10 Instagram Accounts To Follow To Learn More About Hawaiian Culture

Gain a deeper understanding of Hawaiian history, language, and culture in honor of Asian American and Pacific Islander Heritage Month.
Pualalo Hibiscus Arnottianus
Pualoalo (Hibiscus arnottianus). Photo: Courtesy of Hui Kū Maoli Ola.

ANDen, Instagram is a great tool for keeping up with what your friends are up to, but it’s also a hub for knowledge sharing, grassroots activism, and education. Whether you’re looking for perspective on news that’s important to the Hawaiian community, ways to incorporate ‘ōlelo Hawai’i into your everyday life, or things you never knew about local plants, politics, and values, you’ll find it all and More on these 10 creators we love to follow for Hawaiian culture content.

Adam Keawe Manalo-Camp is an indigenous researcher with 16.4K followers. Follow it for mo’olelo (stories) and context about history that often deepens or subverts what many of us were taught in school.

This Moloka’i-based nonprofit founded by activist Walter Ritte shares the importance of certain social issues related to environmental health and Native Hawaiian empowerment in easy-to-understand slides. The organization often posts calls to action for its 64,800 followers and lists other accounts to follow for more information.

Kumu Kahanuola Solatorio has nearly 30,000 followers on Instagram who tune in to short Hawaiian lessons that are contextualized with discussion questions and short blank spaces for followers to submit in the comments.

Did you know that puakenikeni, pīkake and laua’e are not native plants? The Hui Kū Maoli Ola Nursery, which HONOLULU Magazine named The best place to start your native garden in 2021, share information about indigenous and canoe plants in the extinction capital of the world. We especially love the Native Hawaiian Plant Month posts for April. (For more information on native plants, see @laulimahawaiiApril posts too.)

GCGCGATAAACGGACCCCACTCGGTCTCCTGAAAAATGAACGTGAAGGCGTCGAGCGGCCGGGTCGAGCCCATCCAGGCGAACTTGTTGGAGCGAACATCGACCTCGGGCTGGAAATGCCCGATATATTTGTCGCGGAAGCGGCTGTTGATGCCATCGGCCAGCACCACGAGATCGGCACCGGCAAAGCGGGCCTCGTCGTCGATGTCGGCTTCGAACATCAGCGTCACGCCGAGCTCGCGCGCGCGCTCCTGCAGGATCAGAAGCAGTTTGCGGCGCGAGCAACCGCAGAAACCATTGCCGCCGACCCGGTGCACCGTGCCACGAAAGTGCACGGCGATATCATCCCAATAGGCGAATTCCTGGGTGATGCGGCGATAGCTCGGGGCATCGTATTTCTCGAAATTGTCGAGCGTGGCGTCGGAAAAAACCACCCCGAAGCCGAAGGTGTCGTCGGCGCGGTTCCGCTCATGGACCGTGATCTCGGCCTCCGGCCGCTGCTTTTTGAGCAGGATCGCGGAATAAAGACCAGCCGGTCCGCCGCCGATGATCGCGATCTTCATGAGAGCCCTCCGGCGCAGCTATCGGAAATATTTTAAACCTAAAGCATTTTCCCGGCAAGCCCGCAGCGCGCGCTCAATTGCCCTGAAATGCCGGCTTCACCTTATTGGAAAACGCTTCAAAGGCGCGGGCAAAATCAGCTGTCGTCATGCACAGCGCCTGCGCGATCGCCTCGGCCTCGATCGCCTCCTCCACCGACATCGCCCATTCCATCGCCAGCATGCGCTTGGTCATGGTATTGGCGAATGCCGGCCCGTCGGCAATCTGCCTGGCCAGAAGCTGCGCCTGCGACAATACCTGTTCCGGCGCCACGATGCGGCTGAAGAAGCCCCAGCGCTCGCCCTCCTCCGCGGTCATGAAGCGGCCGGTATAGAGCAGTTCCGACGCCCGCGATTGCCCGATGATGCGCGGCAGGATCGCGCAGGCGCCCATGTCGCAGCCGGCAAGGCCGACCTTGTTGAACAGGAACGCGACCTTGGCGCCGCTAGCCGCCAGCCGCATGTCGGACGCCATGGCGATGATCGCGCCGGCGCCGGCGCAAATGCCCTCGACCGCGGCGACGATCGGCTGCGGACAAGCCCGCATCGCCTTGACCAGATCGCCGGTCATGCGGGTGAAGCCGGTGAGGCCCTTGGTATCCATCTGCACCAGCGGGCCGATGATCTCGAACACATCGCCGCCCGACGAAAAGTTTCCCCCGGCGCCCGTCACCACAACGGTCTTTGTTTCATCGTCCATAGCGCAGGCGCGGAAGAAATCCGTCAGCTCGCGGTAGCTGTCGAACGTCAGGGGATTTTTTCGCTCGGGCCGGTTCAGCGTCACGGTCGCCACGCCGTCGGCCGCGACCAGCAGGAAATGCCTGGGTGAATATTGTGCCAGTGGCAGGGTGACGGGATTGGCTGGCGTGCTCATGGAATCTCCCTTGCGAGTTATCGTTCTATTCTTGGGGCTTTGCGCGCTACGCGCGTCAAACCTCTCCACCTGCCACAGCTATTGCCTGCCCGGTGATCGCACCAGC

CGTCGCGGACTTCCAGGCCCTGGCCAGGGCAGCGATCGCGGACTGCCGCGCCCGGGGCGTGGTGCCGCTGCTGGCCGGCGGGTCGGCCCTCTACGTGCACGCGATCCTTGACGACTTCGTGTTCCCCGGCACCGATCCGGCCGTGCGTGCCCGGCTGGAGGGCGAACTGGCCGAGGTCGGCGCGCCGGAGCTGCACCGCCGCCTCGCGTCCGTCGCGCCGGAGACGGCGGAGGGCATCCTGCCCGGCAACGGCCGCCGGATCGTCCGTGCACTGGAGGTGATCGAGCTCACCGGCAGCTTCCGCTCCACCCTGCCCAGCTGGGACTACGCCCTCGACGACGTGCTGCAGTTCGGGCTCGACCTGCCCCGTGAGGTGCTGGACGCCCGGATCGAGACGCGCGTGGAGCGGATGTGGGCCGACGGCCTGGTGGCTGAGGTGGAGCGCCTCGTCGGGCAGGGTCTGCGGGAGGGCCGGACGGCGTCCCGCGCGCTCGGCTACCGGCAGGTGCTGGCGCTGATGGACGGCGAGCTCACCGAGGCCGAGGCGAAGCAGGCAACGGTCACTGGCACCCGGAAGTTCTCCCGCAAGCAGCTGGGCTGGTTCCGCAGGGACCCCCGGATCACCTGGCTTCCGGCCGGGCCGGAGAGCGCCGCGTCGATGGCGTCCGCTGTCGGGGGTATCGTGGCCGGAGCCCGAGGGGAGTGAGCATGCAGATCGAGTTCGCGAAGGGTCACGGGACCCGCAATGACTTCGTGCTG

SEE ALSO: Meet the man restoring native plants to Hawaii’s urban spaces

Here you’ll find featured stories on some of the biggest political issues facing Hawaii and ways to take action to protect the ‘āina. Kanaeokana recently launched a podcast series, Tuitui Malamalama, with the Kawaihuelani Center for the Hawaiian Language at UH’s Hawaiʻinuiākea School of Hawaiian Knowledge and the Council for the Advancement of Native Hawaiians. It focuses on the lifestyle and language of the Ni’ihau people.

Speaking of podcasts, Keep It Aloha, formerly the Hawaiiverse podcast, posts snippets of interviews with well-known local personalities on Instagram. Follow us to hear from Ilima-Lei Macfarlane, Kimié Miner, Lanai Tabura and others.

SEE ALSO: Leading Wāhine: MMA Star Ilima-Lei Macfarlane Fights For Women’s Safety

Malu States breaks down common mispronunciations and meanings of Hawaiian words in humorous videos in which he teaches proper Hawaiian to an alternate version of himself. As a native speaker, he also runs workshops and provides resources to learn more. Even if he doesn’t claim to be fluent in ‘ōlelo Hawai’i, the status videos can help him learn more about some of the words and phrases most of us are familiar with, like poke.

If you can use a few words of wisdom and encouragement to get you through the day, follow the Kū Project. Easy-to-share slides focus on ways to help your 120,000 followers #liveku, or “to stand tall, to be grounded, to exist.” Definitions of words that may be unfamiliar appear below so that while you’re implementing these self-care practices and values, you’re also learning a little ‘ōlelo Hawai’i.

Kahu Elijah Kalā McShane, who founded the account @despiertaloha, advocates sharing and living aloha to his 31.4K followers. Promotes ethical and responsible ways of working together across cultures for the benefit of Hawaiians and those who can learn from Hawaiian values. It also launched a free online course on cross-cultural leadership.

Ka Hui Hoʻokino Hālāwai only has a few posts on this account so far, but it is gaining ground as a way to explain and share māhū and ‘ōlelo Hawai’i culture. Kanoaʻihimaikalani shares her perspective and knowledge as a way to help others connect with their indigenous identities and understand the unique responsibilities of native speakers.